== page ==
The Silk House by Katye Nunn. Orion. 21st January 2021.

This is a book I’m going to find myself completely immersed in. It has that combination of an old house filled with a weight of secrets, and a present day resident feeling the weight of that past, sucked into the mystery. An enchanting mystery kept hidden for hundreds of years…

1700s Rowan Caswell leaves her village to work at the home of an English silk merchant. Very soon, she finds herself thrust into a dangerous world, where her talent for herbs and healing starts to attract unwanted attention. Mary-LouiseStephenson dreams of becoming a silk designer, a path that has remained largely forbidden to women. A length of fabric she weaves with a pattern of deadly flowers will have shocking consequences for all who dwell at the Silk House. In the Present Day, Thea Rust arrives at an exclusive boarding school in the British countryside to look after the first intake of girls in its history. She is to stay with them in the Silk House, a converted silk factory from the 18th century, where the shadows hide secrets waiting to be discovered… I can’t wait to discover them with her.

The Summer Job by Lizzy Dent. Viking. 15th April 2021

Have you ever imagined running away from your life?

Well Birdy Finch didn’t just imagine it. She did it. Which might’ve been an error. And the life she’s run into? Her best friend, Heather’s. The only problem is, she hasn’t told Heather. Actually there are a few other problems… Can Birdy carry off a summer at a luxury Scottish hotel pretending to be her best friend (who incidentally is a world-class wine expert)? And can she stop herself from falling for the first man she’s ever actually liked (but who thinks she’s someone else)?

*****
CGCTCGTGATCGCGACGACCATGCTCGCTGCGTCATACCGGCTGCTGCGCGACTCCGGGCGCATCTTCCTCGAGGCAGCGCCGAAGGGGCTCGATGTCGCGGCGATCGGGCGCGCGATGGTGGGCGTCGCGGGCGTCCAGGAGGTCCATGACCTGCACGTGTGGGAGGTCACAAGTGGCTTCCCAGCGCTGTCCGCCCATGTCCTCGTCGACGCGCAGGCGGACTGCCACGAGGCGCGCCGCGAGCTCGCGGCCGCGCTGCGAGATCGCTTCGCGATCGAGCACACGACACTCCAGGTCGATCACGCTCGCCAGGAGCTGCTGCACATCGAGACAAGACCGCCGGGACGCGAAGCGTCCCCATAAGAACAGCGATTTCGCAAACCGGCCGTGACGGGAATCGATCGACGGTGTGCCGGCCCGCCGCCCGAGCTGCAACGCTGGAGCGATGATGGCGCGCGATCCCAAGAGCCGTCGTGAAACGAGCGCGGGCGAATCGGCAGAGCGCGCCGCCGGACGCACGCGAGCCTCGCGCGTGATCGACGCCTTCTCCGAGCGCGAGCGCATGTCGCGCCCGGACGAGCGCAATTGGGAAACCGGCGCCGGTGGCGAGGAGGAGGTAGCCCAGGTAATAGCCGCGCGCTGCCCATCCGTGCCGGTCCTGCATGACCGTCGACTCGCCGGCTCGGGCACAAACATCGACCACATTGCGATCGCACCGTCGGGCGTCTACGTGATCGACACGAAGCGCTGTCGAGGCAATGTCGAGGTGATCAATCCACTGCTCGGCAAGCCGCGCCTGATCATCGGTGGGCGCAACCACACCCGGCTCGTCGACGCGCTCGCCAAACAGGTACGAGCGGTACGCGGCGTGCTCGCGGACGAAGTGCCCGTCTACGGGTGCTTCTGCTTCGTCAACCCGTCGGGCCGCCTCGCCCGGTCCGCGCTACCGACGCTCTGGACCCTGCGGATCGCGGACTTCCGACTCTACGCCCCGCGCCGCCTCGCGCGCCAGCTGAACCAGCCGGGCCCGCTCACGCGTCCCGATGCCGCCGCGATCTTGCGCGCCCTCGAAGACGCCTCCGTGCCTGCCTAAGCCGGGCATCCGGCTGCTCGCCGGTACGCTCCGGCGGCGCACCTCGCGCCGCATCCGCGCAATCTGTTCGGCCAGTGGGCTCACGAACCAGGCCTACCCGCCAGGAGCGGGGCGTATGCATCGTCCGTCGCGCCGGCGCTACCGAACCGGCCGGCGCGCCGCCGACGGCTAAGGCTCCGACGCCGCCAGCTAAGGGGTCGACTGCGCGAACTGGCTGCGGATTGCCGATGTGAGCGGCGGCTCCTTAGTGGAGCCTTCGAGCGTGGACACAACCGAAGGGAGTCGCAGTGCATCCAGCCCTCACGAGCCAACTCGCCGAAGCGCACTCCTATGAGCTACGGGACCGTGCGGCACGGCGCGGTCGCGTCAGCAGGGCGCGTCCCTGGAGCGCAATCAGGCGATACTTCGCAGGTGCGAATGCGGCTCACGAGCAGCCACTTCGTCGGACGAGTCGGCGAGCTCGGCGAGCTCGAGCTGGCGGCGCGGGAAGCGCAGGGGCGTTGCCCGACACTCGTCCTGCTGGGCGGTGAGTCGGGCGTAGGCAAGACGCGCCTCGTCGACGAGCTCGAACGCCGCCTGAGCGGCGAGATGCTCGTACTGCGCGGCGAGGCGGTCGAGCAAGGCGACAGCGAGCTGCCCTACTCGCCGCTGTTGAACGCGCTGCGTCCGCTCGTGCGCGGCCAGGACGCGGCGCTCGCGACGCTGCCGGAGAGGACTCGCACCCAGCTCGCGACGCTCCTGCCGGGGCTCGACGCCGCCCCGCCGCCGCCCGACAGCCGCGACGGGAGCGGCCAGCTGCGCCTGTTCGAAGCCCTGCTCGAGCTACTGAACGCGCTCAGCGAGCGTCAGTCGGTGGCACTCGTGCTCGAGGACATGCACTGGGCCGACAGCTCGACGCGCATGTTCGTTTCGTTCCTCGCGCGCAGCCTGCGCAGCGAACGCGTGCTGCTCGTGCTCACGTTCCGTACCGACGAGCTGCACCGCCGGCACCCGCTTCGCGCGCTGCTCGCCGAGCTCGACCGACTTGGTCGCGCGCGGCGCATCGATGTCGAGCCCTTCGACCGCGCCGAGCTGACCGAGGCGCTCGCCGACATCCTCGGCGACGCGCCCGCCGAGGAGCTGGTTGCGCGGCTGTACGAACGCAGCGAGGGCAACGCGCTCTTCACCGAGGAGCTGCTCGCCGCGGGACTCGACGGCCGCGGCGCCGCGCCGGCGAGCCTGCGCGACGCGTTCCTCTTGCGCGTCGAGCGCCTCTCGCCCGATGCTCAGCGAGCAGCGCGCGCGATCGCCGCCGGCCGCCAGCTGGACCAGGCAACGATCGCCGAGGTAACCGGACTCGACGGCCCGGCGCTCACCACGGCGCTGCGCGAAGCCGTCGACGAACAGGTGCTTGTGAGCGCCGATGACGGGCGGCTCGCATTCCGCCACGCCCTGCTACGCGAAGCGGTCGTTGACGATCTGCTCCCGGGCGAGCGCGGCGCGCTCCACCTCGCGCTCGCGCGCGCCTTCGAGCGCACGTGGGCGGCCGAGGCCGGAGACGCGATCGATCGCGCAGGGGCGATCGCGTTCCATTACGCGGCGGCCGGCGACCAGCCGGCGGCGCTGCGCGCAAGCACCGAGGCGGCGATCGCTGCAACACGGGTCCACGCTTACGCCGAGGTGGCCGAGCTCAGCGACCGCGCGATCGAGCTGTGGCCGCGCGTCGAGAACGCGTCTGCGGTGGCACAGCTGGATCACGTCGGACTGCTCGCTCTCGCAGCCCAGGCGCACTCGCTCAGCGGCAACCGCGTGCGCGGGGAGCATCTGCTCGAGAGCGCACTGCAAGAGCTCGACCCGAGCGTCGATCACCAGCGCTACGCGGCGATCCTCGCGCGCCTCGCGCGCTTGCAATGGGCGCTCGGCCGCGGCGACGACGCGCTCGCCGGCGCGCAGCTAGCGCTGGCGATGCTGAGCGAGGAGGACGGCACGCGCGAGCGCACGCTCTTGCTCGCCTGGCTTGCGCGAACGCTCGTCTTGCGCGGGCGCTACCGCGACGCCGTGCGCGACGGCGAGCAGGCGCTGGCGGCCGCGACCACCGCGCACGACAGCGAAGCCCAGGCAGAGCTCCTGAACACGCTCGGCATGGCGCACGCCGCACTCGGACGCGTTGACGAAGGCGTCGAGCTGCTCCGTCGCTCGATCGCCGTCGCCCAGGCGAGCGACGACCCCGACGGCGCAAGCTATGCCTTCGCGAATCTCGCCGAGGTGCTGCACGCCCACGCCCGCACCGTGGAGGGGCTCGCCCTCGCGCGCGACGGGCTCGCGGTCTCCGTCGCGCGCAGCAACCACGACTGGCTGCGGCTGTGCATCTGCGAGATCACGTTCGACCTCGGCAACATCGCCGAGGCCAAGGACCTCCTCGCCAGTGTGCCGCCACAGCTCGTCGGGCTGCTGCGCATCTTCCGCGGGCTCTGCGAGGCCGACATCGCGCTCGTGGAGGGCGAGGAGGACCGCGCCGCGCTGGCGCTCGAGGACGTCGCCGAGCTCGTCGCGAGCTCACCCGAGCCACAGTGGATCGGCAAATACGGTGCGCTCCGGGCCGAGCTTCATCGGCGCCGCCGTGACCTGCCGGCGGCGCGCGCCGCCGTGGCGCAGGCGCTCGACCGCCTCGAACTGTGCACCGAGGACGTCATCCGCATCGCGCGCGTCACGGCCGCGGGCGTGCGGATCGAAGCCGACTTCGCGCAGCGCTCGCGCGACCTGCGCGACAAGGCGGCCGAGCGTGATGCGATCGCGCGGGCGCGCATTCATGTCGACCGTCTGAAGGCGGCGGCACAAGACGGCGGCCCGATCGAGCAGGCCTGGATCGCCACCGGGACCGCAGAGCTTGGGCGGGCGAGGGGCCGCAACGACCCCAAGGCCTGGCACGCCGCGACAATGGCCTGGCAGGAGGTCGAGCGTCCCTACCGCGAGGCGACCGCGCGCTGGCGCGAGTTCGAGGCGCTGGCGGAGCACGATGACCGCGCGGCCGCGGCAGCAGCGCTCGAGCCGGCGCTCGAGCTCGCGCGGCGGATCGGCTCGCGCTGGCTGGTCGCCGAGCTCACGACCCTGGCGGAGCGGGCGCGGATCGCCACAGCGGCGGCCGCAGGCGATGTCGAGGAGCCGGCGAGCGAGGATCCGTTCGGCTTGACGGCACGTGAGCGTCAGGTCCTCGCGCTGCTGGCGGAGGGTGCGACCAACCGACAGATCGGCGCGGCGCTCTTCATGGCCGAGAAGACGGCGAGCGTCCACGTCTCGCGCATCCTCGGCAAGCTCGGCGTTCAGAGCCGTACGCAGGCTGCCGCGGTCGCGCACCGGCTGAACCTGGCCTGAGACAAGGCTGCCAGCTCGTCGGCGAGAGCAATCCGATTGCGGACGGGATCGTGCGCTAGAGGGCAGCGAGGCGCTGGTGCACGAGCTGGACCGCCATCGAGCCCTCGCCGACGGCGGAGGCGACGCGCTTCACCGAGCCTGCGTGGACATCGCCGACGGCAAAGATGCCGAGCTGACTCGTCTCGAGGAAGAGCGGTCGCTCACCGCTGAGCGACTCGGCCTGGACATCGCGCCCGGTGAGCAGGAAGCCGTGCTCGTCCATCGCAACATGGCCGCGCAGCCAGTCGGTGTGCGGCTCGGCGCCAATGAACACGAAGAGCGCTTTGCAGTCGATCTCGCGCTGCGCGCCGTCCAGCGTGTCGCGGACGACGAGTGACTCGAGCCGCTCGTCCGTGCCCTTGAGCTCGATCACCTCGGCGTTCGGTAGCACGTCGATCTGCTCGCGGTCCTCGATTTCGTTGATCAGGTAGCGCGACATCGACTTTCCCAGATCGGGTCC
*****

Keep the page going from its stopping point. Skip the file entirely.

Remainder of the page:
WANT TO ESCAPE REAL LIFE FOR A WHILE? RUN AWAY WITH BIRDY FINCH, A MESSY HEROINE WITH A HEART OF GOLD. THE SUMMER JOB IS THE HOTTEST DEBUT TO LOSE YOURSELF IN THIS YEAR.

‘Fresh, funny and oh so relatable – the perfect tonic’ — ABBIE GREAVES

‘Fun with a capital F . . . If you’ve ever felt you’re getting left behind in life, or don’t have everything worked out quite yet, this is the book for you’ — SOPHIE COUSENS

‘I fell for Birdy on the very first page and inhaled the rest of her story . . . A brilliantly original plot paired with fabulously funny writing – a pure joy to read!’ — HELLY ACTON

I’ve been lucky enough to receive a proof of this, with my very own lobster bookmark! When I watched a documentary on Helen Fielding and the phenomenon of Bridget Jones’s Diary I was thinking about how ready we are for a new heroine to fall in love with. This is going to be an indulgent weekend read for me, and I’m sure I will fall in love with Birdy too.

The World at my Feet by Catherine Isaac. Simon and Schuster U.K. Publication Date TBC

The dazzling new novel from Richard & Judy book club author Catherine Isaac, The World at my Feet is a story about the transforming power of love, as one woman journeys to uncover the past and reshape her future.

1990. Harriet is a journalist. Her job takes her to dangerous places, where she asks questions and tries to make a difference. But when she is sent to Romania, to the state orphanages the world is only just learning about, she is forced to rethink her most important rule. 2018. Ellie is a gardener. Her garden is her sanctuary, her pride and joy. But, though she spends long days outdoors, she hasn’t set foot beyond her gate for far too long. Now someone enters her life who could finally be the reason she needs to overcome her fears. From post-revolution Romania to the idyllic English countryside, The World at My Feet is the story of two women, two worlds, and a journey of self-discovery that spans a lifetime. I wanted to read this because I was a teenager when the news of the Romanian orphanages first came to light. I was deeply affected by the pictures of babies and toddlers, in rows of cots, rocking to comfort themselves. It was the silence that scared me most, the fact that they knew it was pointless to cry because no one would come. It was my first sense of wanting to do something, to get involved in some way and help. I am looking forward to reading about someone who was there on the ground and did just that.